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ICYMI: Here’s what happened over Labor Day weekend in and around Elkhart County

Our top stories over Labor Day weekend.
Posted on Sept. 3, 2013 at 1:00 a.m. | Updated on Sept. 3, 2013 at 8:57 a.m.

ELKHART — The Labor Day holiday weekend was a busy one in Elkhart County. Here’s what you need to know about what happened:

Ÿ Elkhart City Police shot and killed 27-year-old Jamie I. Benavidez, of Elkhart, after Benavidez pointed a gun at officers Sunday, Sept. 1. Police were called to a burglary Sunday around 2 p.m. on West Hubbard Avenue. They chased Benavidez and a 14-year-old boy, both suspected to be involved in the burglary, south from Hubbard Ave. The 14-year-old was arrested without incident, but Benavidez was shot by police near 328 Lusher Ave. He was later pronounced dead at Elkhart General Hospital.

Ÿ Lightning caused some issues for Elkhart County high school football games Friday night, Aug. 30. Two games involving local teams were suspended until Saturday, three games were delayed and eventually finished after 11 p.m., and four games were played as usual.

Ÿ Notre Dame started the season with a win over Temple on Saturday, Aug. 31. Elkhart Truth sports writer Bill Beck writes that the Temple Owls put up a good fight, but just couldn’t make it past the Fighting Irish.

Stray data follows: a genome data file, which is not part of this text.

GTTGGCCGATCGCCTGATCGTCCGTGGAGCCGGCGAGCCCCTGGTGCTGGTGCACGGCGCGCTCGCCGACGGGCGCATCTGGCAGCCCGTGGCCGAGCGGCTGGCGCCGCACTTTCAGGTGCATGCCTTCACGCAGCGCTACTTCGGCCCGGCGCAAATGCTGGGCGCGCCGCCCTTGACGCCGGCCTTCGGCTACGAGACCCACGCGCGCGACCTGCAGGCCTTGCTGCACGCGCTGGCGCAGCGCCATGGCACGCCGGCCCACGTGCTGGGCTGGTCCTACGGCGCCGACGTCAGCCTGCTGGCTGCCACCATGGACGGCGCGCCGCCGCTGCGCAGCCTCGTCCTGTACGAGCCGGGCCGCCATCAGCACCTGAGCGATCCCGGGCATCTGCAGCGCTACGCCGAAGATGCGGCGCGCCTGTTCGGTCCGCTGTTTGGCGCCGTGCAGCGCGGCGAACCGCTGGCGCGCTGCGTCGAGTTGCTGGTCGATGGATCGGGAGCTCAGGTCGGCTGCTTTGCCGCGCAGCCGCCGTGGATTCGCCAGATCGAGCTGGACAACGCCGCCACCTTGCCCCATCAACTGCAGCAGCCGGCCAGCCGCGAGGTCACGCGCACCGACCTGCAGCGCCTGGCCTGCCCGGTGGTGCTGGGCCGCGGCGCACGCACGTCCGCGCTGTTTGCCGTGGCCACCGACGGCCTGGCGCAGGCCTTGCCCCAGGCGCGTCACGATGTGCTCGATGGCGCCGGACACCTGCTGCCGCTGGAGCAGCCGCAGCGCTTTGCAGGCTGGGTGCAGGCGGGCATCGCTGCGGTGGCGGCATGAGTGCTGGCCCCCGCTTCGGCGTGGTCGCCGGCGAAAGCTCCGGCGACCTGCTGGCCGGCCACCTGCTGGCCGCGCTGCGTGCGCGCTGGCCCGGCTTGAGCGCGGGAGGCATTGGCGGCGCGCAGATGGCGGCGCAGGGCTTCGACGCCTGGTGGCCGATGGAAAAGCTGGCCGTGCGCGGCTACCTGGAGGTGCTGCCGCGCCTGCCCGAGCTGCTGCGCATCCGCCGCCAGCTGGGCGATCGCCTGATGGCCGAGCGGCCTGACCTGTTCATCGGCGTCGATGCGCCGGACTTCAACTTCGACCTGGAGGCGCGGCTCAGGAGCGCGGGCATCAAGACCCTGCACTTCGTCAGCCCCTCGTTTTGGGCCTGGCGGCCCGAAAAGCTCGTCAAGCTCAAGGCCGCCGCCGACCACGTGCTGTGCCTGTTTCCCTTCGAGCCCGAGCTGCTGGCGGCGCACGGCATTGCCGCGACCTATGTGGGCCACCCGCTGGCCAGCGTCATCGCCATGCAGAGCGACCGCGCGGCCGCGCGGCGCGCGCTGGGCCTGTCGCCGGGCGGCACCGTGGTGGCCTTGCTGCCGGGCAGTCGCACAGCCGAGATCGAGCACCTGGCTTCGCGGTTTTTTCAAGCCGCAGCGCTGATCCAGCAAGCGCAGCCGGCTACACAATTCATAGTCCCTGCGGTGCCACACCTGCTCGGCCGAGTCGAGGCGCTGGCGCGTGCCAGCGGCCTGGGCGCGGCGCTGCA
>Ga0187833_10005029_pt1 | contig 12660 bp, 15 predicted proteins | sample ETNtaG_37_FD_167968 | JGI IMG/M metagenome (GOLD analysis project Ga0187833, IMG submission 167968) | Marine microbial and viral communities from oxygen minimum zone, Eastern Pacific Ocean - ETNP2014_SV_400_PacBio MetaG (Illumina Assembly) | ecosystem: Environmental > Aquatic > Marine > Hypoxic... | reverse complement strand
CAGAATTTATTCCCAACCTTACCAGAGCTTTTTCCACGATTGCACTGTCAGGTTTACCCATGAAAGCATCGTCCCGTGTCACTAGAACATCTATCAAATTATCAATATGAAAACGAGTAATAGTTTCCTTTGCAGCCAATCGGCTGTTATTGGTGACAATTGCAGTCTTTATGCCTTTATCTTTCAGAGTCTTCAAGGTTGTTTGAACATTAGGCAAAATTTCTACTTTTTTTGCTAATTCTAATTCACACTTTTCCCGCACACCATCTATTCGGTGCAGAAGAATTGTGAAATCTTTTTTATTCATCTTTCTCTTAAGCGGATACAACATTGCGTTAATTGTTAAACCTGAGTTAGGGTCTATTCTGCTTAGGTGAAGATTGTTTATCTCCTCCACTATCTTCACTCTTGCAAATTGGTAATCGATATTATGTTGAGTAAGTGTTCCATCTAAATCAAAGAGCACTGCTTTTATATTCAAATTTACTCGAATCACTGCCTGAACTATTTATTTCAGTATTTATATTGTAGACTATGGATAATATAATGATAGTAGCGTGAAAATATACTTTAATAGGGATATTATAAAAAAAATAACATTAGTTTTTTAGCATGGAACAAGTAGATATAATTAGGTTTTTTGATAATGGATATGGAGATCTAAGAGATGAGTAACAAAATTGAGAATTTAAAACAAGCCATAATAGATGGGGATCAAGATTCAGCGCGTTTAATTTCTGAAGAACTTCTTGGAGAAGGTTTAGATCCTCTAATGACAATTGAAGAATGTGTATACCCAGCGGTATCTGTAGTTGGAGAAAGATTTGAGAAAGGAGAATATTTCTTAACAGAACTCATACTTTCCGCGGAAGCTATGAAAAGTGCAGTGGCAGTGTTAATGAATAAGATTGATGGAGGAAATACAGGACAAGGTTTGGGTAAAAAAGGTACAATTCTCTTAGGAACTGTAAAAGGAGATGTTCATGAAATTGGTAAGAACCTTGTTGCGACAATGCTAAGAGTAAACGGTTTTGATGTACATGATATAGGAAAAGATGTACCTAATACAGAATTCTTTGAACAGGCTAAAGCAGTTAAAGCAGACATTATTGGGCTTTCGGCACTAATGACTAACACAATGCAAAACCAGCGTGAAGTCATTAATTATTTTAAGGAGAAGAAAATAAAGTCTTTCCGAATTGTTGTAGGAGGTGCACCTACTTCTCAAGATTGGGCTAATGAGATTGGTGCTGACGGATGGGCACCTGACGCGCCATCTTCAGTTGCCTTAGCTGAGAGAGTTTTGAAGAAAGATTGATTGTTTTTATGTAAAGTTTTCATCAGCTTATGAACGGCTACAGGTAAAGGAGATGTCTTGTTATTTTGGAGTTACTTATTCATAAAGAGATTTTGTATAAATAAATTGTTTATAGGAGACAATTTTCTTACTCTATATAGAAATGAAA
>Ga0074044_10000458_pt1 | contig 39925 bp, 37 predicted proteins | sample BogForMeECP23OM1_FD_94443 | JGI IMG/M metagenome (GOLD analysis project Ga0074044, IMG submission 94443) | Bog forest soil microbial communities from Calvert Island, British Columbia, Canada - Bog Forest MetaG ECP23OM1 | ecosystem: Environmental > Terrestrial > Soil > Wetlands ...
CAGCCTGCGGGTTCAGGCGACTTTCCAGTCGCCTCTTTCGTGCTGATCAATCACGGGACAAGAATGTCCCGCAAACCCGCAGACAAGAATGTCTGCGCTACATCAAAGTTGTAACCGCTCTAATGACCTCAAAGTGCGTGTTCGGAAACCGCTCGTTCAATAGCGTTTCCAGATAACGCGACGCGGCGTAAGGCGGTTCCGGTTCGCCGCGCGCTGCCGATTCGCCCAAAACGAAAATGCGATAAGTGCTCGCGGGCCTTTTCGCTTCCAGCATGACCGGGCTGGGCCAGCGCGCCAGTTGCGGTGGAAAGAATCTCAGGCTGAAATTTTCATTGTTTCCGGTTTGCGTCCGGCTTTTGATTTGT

Ÿ An Elkhart Marine surprised his girlfriend with “the question” during a Labor Day parade in downtown Elkhart Monday, Sept. 2. He said he had been planning a beach proposal but decided the parade would be a great opportunity. Also during the parade, the Elkhart Fire Department showed financial support for the family of Sarah Crane, a local girl who has been diagnosed with cancer.

Ÿ The family of Blake Layman, 17, announced Monday, Sept. 2 that they would fight for a change in Indiana law and a lighter sentence for Layman and the two other teens who were recently convicted of felony murder after they were involved in a burglary that resulted in a person’s death in 2012. The family thinks the teens should be punished, but not for murder. The three teens could each receive a 45- to 65-year prison sentence at their sentencing Sept. 12.


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